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Gold tumbles with haven assets as FBI hands Clinton a boost

Monday, November 7, 2016 - 10:00

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Gold retreated, joining a slide in other haven assets, after the Federal Bureau of Investigation said it maintains the view that Hillary Clinton's handling of her e-mails wasn't a crime, boosting the Democrat in the final stretch of the US presidential election campaign.

[SINGAPORE] Gold retreated, joining a slide in other haven assets, after the Federal Bureau of Investigation said it maintains the view that Hillary Clinton's handling of her e-mails wasn't a crime, boosting the Democrat in the final stretch of the US presidential election campaign.

Bullion for immediate delivery lost as much 1.3 per cent to US$1,288.11 an ounce and was at US$1,294.48 at 9:18am in Singapore, according to Bloomberg generic pricing, as the US dollar rose for the first time in seven days. Last week, the metal surged 2.3 per cent amid concern Republican Donald Trump may capture the White House, with Citigroup Inc seeing a rally to US$1,400 if he won.

Bullion prices have traded in recent weeks as a barometer of Mr Trump's chances of winning the contest even as investors also track US data to gauge the likelihood of higher interest rates.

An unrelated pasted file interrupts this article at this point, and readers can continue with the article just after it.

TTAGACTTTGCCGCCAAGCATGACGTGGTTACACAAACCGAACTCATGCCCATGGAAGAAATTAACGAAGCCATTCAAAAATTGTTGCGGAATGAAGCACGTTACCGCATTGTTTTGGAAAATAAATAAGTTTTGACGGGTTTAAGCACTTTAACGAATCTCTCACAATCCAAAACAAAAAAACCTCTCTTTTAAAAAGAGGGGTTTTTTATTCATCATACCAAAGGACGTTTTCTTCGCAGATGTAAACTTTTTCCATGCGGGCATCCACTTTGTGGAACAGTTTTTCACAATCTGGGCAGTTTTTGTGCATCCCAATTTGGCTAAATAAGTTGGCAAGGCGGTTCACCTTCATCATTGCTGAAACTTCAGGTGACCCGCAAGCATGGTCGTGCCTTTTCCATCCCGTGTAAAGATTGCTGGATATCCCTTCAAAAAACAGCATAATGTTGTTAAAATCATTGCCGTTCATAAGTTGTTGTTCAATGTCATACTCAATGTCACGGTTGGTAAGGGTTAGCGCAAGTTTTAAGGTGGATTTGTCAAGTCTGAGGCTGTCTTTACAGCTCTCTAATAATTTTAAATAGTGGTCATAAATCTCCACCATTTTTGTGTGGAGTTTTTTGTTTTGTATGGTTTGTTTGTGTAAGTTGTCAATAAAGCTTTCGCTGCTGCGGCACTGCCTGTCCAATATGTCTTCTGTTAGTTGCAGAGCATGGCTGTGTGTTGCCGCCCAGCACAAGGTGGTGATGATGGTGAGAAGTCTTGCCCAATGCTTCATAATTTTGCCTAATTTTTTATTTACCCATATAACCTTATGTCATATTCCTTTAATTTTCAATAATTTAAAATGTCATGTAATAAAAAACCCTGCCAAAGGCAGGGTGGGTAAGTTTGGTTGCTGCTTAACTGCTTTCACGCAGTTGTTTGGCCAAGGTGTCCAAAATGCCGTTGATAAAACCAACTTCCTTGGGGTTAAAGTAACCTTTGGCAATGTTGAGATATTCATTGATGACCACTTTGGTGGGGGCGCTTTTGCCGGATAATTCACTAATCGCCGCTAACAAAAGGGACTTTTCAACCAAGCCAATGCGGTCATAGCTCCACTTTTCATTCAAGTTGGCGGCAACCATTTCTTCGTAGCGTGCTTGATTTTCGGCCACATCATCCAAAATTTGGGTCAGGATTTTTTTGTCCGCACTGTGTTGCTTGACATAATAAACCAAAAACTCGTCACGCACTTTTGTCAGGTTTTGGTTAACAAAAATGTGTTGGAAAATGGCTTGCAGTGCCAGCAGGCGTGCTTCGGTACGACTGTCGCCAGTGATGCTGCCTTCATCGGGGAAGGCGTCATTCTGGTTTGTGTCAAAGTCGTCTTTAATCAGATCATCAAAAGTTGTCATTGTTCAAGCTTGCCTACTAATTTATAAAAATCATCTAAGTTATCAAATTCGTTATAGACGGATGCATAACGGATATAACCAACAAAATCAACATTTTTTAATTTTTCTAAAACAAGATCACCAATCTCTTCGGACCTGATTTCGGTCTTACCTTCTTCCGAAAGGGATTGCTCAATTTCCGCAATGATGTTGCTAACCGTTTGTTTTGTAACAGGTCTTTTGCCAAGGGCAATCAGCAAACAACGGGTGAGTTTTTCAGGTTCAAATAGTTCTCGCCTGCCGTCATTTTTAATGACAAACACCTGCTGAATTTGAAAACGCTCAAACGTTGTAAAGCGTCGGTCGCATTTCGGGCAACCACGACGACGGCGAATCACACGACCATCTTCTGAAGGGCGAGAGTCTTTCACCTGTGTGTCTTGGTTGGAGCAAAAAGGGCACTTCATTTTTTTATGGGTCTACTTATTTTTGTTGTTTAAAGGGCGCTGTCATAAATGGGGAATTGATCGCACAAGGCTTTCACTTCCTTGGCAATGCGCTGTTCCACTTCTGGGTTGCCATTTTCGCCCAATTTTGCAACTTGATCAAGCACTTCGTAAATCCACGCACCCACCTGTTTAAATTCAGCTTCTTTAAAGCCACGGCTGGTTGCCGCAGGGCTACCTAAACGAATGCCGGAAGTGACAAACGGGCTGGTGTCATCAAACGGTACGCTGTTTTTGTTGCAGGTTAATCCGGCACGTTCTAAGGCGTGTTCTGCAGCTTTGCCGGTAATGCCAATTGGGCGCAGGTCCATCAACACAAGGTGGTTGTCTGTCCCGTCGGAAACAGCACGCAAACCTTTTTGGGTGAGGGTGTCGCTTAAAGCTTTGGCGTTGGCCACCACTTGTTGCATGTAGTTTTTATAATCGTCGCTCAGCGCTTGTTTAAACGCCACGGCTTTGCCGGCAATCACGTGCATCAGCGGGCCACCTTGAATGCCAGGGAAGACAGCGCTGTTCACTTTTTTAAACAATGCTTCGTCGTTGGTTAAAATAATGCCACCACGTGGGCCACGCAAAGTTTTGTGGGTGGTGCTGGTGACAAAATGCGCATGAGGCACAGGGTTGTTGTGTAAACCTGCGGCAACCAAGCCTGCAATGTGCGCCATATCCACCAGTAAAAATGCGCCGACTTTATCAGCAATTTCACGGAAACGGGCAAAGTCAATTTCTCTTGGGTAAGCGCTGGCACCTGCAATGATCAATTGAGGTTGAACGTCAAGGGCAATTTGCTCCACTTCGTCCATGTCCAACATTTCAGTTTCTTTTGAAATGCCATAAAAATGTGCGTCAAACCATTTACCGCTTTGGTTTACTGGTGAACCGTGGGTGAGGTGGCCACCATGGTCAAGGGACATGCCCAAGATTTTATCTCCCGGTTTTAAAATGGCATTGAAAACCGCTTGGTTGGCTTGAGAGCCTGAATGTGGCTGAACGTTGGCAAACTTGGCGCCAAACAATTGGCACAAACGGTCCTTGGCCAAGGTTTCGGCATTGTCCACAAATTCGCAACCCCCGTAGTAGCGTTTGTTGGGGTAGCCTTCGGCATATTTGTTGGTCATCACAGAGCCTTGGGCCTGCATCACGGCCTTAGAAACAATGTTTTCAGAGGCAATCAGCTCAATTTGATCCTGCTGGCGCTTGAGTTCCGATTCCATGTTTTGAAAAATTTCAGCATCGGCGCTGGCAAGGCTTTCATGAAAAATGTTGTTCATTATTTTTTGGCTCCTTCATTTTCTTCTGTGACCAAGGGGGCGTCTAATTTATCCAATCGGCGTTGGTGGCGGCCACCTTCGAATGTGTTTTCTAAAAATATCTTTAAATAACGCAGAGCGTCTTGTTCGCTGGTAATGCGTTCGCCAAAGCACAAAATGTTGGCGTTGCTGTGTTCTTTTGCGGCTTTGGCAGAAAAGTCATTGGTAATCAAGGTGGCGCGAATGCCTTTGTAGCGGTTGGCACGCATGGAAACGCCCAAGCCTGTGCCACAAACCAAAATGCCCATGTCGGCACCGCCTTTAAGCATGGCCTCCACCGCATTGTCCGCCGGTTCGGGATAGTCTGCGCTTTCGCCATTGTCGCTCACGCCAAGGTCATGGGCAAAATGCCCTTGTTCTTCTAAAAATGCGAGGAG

The FBI is sticking to its conclusion that Mrs Clinton's handling of her e-mails as secretary of state wasn't a crime, the bureau's director, James Comey, said in a letter. On Oct 28, Mr Comey had said the FBI was examining new e-mails, roiling the election race and lifting gold.

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Market voices on:

"It looks like the market is overwhelmingly pricing in a Clinton victory," Vyanne Lai, an economist at National Australia Bank Ltd in Melbourne, said by phone.

 "The US dollar has jumped, which in turn is weighing on gold prices. You can see there's some sort of a relief rally in the equity market as well."

Gold fell in Asia on Monday together with the yen and the Swiss franc, while equities and equity futures rose, as investors recalibrated their expectations of the race after the FBI's second intervention. US electors head to the polls on Tuesday, although millions of early votes have already been cast.

Adding to the headwinds for bullion, the Labor Department on Friday reported that the unemployment rate fell while hourly earnings edged higher, boosting the outlook for a rate rise.

Federal Reserve Bank of Atlanta President Dennis Lockhart signalled the central bank is on track to raise rates next month, provided nothing intervenes to give policy makers pause.

As polls last week showed a dwindling lead for Mrs Clinton, hedge funds piled into the perceived safety of bullion, increasing wagers that the metal would rally, US government data showed on Friday. The gold net-long position jumped 14 per cent to 172,532 futures and options contracts in the week to Nov 1.

BLOOMBERG

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